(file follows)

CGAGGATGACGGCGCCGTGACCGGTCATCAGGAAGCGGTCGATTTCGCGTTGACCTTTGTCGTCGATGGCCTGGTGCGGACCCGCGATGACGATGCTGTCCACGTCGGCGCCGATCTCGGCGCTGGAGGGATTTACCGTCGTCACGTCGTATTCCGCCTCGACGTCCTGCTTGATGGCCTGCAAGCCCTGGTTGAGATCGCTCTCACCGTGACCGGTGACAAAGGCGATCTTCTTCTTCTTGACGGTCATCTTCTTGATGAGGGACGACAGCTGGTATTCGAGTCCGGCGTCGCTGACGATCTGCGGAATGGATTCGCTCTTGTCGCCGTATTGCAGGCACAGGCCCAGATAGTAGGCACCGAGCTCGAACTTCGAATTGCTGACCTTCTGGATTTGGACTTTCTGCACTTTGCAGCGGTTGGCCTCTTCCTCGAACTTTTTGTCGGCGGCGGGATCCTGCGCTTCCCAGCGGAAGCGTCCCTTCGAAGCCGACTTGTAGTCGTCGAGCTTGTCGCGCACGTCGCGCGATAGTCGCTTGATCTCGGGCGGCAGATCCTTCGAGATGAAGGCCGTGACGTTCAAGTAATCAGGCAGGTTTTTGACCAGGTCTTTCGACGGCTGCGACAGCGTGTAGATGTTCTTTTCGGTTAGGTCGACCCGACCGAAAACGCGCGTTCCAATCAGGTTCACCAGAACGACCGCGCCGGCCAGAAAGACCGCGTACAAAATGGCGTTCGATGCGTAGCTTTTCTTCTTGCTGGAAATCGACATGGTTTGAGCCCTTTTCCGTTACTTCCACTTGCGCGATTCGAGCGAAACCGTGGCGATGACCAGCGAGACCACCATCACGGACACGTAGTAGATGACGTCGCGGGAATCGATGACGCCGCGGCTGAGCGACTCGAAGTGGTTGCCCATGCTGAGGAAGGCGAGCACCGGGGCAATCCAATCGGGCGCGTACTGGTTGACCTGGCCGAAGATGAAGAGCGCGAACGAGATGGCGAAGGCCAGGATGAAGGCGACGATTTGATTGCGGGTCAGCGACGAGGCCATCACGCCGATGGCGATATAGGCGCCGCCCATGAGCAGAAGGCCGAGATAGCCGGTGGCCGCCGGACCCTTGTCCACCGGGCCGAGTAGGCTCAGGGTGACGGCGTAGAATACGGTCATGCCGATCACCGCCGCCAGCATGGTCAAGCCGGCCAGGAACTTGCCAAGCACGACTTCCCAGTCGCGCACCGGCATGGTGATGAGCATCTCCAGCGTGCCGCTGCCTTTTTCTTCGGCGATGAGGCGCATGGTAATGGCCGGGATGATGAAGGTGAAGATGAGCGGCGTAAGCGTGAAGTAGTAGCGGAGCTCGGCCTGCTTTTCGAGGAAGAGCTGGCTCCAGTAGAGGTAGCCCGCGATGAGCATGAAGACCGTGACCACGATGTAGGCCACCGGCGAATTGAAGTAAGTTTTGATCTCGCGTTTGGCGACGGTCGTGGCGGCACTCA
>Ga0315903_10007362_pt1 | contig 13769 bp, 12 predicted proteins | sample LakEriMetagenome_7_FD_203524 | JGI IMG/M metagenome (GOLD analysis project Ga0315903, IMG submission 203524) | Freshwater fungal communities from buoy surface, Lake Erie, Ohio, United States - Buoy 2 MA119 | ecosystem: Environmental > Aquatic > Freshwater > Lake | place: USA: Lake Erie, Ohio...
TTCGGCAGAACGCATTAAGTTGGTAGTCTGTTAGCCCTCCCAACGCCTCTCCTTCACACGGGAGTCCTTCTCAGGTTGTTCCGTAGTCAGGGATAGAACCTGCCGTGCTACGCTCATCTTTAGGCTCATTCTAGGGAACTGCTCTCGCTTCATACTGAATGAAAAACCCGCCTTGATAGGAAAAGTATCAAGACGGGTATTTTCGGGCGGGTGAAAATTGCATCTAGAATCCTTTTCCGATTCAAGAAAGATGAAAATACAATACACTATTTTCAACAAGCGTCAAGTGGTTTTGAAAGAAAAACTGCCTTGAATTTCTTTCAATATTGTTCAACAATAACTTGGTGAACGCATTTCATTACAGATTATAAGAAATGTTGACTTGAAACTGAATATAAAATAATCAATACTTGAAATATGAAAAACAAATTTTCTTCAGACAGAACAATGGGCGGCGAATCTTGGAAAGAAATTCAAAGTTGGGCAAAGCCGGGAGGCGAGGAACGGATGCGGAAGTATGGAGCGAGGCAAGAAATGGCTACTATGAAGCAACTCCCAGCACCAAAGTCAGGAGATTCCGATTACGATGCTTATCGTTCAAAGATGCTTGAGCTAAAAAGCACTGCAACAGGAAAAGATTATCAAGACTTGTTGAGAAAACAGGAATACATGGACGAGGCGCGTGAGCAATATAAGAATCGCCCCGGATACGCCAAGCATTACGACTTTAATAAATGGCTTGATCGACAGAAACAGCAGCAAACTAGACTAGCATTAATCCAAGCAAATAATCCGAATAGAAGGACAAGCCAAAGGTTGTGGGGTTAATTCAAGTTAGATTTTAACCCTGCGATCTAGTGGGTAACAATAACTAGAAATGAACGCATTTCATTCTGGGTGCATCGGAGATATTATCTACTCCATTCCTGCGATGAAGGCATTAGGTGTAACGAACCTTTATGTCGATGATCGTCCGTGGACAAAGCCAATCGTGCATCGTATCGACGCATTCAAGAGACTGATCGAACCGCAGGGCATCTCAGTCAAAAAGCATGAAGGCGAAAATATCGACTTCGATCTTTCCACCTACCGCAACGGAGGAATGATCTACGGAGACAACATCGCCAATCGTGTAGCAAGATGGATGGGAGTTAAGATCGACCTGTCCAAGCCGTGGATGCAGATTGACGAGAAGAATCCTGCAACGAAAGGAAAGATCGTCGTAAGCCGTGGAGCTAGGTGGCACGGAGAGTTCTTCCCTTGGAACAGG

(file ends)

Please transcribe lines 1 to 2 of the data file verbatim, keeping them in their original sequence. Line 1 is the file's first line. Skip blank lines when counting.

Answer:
CGAGGATGACGGCGCCGTGACCGGTCATCAGGAAGCGGTCGATTTCGCGTTGACCTTTGTCGTCGATGGCCTGGTGCGGACCCGCGATGACGATGCTGTCCACGTCGGCGCCGATCTCGGCGCTGGAGGGATTTACCGTCGTCACGTCGTATTCCGCCTCGACGTCCTGCTTGATGGCCTGCAAGCCCTGGTTGAGATCGCTCTCACCGTGACCGGTGACAAAGGCGATCTTCTTCTTCTTGACGGTCATCTTCTTGATGAGGGACGACAGCTGGTATTCGAGTCCGGCGTCGCTGACGATCTGCGGAATGGATTCGCTCTTGTCGCCGTATTGCAGGCACAGGCCCAGATAGTAGGCACCGAGCTCGAACTTCGAATTGCTGACCTTCTGGATTTGGACTTTCTGCACTTTGCAGCGGTTGGCCTCTTCCTCGAACTTTTTGTCGGCGGCGGGATCCTGCGCTTCCCAGCGGAAGCGTCCCTTCGAAGCCGACTTGTAGTCGTCGAGCTTGTCGCGCACGTCGCGCGATAGTCGCTTGATCTCGGGCGGCAGATCCTTCGAGATGAAGGCCGTGACGTTCAAGTAATCAGGCAGGTTTTTGACCAGGTCTTTCGACGGCTGCGACAGCGTGTAGATGTTCTTTTCGGTTAGGTCGACCCGACCGAAAACGCGCGTTCCAATCAGGTTCACCAGAACGACCGCGCCGGCCAGAAAGACCGCGTACAAAATGGCGTTCGATGCGTAGCTTTTCTTCTTGCTGGAAATCGACATGGTTTGAGCCCTTTTCCGTTACTTCCACTTGCGCGATTCGAGCGAAACCGTGGCGATGACCAGCGAGACCACCATCACGGACACGTAGTAGATGACGTCGCGGGAATCGATGACGCCGCGGCTGAGCGACTCGAAGTGGTTGCCCATGCTGAGGAAGGCGAGCACCGGGGCAATCCAATCGGGCGCGTACTGGTTGACCTGGCCGAAGATGAAGAGCGCGAACGAGATGGCGAAGGCCAGGATGAAGGCGACGATTTGATTGCGGGTCAGCGACGAGGCCATCACGCCGATGGCGATATAGGCGCCGCCCATGAGCAGAAGGCCGAGATAGCCGGTGGCCGCCGGACCCTTGTCCACCGGGCCGAGTAGGCTCAGGGTGACGGCGTAGAATACGGTCATGCCGATCACCGCCGCCAGCATGGTCAAGCCGGCCAGGAACTTGCCAAGCACGACTTCCCAGTCGCGCACCGGCATGGTGATGAGCATCTCCAGCGTGCCGCTGCCTTTTTCTTCGGCGATGAGGCGCATGGTAATGGCCGGGATGATGAAGGTGAAGATGAGCGGCGTAAGCGTGAAGTAGTAGCGGAGCTCGGCCTGCTTTTCGAGGAAGAGCTGGCTCCAGTAGAGGTAGCCCGCGATGAGCATGAAGACCGTGACCACGATGTAGGCCACCGGCGAATTGAAGTAAGTTTTGATCTCGCGTTTGGCGACGGTCGTGGCGGCACTCA
>Ga0315903_10007362_pt1 | contig 13769 bp, 12 predicted proteins | sample LakEriMetagenome_7_FD_203524 | JGI IMG/M metagenome (GOLD analysis project Ga0315903, IMG submission 203524) | Freshwater fungal communities from buoy surface, Lake Erie, Ohio, United States - Buoy 2 MA119 | ecosystem: Environmental > Aquatic > Freshwater > Lake | place: USA: Lake Erie, Ohio...